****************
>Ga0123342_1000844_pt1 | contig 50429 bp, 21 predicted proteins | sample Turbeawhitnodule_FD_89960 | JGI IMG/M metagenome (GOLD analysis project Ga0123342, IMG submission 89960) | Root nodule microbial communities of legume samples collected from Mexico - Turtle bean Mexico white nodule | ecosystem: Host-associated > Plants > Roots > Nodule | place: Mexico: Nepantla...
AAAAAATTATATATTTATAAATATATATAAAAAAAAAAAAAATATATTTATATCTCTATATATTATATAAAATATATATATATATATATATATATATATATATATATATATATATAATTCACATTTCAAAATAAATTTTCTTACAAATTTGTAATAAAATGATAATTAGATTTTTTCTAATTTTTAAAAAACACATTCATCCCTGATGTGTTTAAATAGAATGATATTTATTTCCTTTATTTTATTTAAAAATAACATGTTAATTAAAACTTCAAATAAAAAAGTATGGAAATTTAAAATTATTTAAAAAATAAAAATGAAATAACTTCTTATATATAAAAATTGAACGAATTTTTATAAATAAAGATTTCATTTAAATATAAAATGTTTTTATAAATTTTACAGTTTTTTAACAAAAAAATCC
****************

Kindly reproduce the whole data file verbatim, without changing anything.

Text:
>Ga0123342_1000844_pt1 | contig 50429 bp, 21 predicted proteins | sample Turbeawhitnodule_FD_89960 | JGI IMG/M metagenome (GOLD analysis project Ga0123342, IMG submission 89960) | Root nodule microbial communities of legume samples collected from Mexico - Turtle bean Mexico white nodule | ecosystem: Host-associated > Plants > Roots > Nodule | place: Mexico: Nepantla...
AAAAAATTATATATTTATAAATATATATAAAAAAAAAAAAAATATATTTATATCTCTATATATTATATAAAATATATATATATATATATATATATATATATATATATATATATATAATTCACATTTCAAAATAAATTTTCTTACAAATTTGTAATAAAATGATAATTAGATTTTTTCTAATTTTTAAAAAACACATTCATCCCTGATGTGTTTAAATAGAATGATATTTATTTCCTTTATTTTATTTAAAAATAACATGTTAATTAAAACTTCAAATAAAAAAGTATGGAAATTTAAAATTATTTAAAAAATAAAAATGAAATAACTTCTTATATATAAAAATTGAACGAATTTTTATAAATAAAGATTTCATTTAAATATAAAATGTTTTTATAAATTTTACAGTTTTTTAACAAAAAAATCC